The student media organization of California State University Northridge

Daily Sundial

The student media organization of California State University Northridge

Daily Sundial

The student media organization of California State University Northridge

Daily Sundial

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CSUN names director for Valley Performing Arts Center

By the time he was a teen, Ralph Hoskins knew he had a passion for the arts, and he has now been appointed executive director for CSUN’s soon-to-be-built regional performing arts center.

As Hoskins watched “Citizen Kane,” listened to Elvis Costello, and appreciated the works of Orson Welles, he knew early on that he wanted to work with the arts.

“Many people who follow this career path, and I’m not an exception, came to it as a practicing artist,” Hoskins said. “They are musicians, actors or, as in my case, a writer.”

While working for a theater’s public relations department, he fell in love with show business and gained experience with an array of venues. But it is his current opportunity with CSUN’s up-and-coming performing arts center project that excites him most.

“The new performing arts center will be the largest venue of its kind in the San Fernando Valley,” said Hoskins, who also oversees public relations for the center. “In seating size, the performing arts center allows the university to host a whole different caliber of performance than what we’ve been able to do in the past.”

The new performing arts center will have 1,700 seats and a 200-seat black box where theater students can perform in a more intimate environment. CSUN’s radio station, KCSN 88.5, will be located in the structure’s center, and classrooms will also be incorporated into the building. The size of the center will allow touring bands, Broadway productions and musicals, as well as dance performances, to take place on campus.

The site, located at the northwest corner of Nordhoff Street and Lindley Avenue, is slated for groundbreaking construction later this year.

But with such a large-scale project, the director will face many challenges. Hoskins’ position will entail the juggling of in-house and outside rentals of the facility. He will also manage the availability of the center for various campus departments and community groups – including local schools and symphonies.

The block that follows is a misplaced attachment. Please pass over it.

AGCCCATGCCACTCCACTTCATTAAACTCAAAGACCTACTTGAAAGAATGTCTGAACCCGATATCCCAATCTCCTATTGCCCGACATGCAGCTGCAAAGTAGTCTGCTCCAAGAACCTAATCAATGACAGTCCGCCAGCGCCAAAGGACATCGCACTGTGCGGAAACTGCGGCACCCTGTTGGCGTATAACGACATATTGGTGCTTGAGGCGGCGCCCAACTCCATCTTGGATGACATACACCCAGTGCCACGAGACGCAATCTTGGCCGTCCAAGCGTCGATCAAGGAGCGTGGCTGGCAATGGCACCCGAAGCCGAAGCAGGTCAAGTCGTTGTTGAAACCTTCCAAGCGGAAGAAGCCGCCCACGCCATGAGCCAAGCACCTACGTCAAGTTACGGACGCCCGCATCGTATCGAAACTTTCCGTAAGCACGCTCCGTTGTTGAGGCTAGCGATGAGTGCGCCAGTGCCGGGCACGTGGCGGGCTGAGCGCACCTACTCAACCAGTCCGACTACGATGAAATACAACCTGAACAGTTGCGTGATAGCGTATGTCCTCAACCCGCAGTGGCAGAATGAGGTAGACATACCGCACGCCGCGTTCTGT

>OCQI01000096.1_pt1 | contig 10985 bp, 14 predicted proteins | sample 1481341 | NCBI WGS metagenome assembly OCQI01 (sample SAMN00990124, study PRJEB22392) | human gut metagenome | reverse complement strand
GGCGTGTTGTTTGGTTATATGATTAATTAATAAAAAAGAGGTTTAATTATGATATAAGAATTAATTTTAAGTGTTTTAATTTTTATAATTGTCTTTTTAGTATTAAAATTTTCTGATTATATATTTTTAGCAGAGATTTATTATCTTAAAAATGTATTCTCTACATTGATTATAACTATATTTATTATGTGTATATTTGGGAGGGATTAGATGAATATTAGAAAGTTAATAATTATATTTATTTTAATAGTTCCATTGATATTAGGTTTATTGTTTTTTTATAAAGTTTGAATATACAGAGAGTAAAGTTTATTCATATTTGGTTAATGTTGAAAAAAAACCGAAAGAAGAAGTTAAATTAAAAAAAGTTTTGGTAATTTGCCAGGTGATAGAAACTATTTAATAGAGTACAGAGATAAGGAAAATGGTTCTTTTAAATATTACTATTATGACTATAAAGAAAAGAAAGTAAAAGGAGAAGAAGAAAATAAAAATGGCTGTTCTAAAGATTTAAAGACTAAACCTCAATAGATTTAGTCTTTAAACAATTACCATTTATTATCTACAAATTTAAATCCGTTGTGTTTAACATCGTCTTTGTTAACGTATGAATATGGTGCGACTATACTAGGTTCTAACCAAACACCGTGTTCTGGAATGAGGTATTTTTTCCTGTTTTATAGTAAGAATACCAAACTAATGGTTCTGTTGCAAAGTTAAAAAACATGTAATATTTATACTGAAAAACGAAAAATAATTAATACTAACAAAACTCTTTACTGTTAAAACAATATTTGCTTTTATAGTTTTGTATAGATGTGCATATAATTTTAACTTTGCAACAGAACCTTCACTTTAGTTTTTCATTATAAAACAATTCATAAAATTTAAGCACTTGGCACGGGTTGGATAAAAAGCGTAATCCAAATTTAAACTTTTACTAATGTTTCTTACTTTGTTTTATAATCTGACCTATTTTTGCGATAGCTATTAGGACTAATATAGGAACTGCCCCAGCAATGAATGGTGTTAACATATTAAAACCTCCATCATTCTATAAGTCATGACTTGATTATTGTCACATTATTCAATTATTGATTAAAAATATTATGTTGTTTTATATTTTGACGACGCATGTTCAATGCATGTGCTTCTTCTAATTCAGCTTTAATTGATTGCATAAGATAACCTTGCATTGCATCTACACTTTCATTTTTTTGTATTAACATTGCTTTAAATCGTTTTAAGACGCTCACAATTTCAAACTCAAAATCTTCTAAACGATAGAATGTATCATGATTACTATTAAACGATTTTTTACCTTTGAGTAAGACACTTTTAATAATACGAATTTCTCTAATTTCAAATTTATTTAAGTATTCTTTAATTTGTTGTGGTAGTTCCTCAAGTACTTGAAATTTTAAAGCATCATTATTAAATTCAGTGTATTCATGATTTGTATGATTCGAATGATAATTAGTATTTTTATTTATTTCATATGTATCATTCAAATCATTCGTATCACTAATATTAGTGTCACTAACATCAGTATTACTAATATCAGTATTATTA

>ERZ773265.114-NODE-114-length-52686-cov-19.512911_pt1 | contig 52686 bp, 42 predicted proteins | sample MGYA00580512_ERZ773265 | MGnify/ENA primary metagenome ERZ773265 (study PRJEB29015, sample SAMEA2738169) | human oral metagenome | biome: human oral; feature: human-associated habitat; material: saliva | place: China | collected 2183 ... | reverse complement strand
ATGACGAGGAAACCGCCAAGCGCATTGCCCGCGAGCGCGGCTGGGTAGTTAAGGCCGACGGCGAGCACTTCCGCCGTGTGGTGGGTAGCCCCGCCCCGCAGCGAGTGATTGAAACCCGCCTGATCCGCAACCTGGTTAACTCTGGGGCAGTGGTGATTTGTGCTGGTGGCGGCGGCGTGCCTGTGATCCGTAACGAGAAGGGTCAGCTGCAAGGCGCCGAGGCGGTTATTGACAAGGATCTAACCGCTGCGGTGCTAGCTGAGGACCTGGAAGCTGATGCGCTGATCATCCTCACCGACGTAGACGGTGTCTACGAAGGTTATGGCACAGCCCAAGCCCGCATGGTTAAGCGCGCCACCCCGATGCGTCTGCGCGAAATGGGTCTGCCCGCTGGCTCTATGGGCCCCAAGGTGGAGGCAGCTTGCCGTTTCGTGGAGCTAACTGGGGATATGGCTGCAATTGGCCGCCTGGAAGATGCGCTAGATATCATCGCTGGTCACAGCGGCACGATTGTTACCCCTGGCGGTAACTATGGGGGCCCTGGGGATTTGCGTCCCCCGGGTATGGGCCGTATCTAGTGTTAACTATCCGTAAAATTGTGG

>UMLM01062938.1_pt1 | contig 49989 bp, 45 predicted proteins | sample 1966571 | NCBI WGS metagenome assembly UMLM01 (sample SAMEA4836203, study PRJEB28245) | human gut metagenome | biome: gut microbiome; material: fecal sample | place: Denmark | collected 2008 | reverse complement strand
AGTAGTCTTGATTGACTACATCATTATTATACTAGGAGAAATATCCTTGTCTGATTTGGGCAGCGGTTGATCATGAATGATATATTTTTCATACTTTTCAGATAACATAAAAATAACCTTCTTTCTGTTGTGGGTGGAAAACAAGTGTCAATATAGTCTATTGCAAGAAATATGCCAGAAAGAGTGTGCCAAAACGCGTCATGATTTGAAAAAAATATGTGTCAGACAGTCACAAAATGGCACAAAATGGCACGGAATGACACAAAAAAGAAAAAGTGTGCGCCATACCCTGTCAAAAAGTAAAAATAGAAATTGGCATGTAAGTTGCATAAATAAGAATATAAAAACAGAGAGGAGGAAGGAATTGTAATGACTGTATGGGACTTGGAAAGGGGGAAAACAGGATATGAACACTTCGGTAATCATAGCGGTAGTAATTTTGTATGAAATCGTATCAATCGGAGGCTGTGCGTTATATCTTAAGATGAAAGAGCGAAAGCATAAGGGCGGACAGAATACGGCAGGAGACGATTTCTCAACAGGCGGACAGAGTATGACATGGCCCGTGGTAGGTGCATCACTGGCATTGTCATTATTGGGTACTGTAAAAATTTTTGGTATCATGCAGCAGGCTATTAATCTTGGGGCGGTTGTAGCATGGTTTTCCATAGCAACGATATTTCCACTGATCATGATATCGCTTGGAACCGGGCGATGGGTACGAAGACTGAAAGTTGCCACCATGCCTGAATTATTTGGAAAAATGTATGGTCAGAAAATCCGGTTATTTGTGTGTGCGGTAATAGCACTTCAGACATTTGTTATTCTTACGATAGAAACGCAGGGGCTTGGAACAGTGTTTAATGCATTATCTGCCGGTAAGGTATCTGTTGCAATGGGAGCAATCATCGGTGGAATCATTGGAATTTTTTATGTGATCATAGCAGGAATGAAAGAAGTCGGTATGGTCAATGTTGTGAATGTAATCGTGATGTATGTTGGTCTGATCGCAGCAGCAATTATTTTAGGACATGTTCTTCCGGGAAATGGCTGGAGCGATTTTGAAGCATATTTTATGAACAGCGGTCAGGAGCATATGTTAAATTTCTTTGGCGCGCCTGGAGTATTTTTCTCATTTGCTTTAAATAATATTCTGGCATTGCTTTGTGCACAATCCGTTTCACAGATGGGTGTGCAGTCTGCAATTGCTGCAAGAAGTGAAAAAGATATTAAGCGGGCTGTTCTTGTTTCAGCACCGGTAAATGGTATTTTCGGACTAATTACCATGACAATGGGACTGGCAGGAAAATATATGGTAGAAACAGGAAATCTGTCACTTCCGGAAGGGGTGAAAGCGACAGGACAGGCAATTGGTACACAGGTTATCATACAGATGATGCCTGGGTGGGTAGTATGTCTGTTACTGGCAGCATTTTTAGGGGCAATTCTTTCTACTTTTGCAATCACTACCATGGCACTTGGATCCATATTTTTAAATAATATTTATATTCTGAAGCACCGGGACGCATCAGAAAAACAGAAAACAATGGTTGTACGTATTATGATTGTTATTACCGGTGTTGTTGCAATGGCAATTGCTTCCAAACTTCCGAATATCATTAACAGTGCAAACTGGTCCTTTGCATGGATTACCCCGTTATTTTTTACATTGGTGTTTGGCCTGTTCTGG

Hoskins holds a bicameral responsibility. The two components – facility management and programming – will be integrated in order to create a successful performing arts center. The challenges are to take care of the building along with promoting access to the community.

The programming aspect encompasses the discovery of tastes and goals within the community in order to appeal to a large group of individuals. Of course, marketing, fundraising, and production will also be vital to the success of the center.

Hoskins stressed the importance of empathizing with different communities.

“You need to think outside yourself. The harder I work, the more empathetic I become,” he said. “After meeting with leaders (and) potential audiences in various communities, I can learn what their tastes are.”

Another challenge, according to theater manager William Taylor, would be the act of filling all 1,700 seats on any given performance date.

Although the responsibility to manage the performing arts center involves many aspects, Hoskins was selected from among other candidates because of his qualifications. Hoskins had been director of arts at California State Polytechnic University, San Luis Obispo since 1995. Prior to that, he spent three years each with theaters in Logan, Utah and Sonoma, Calif.

Cal Poly Interim Director Peter Wilt, who worked with Hoskins for more than 10 years, said the theater in Utah was turned into a successful art center with a great deal of work from Hoskins.

“He has a strong background at the Cal Poly campus,” said CSUN public relations director John Chandler. “He experienced both leading new facilities and in-growing existing facilities.”

Many staff members are excited to welcome Hoskins on board, but some cannot ignore the fact that CSUN’s Performing Arts Center is on a much higher scale than the other centers Hoskins has worked with.

“It’s a bigger fish to fry here,” Taylor said.

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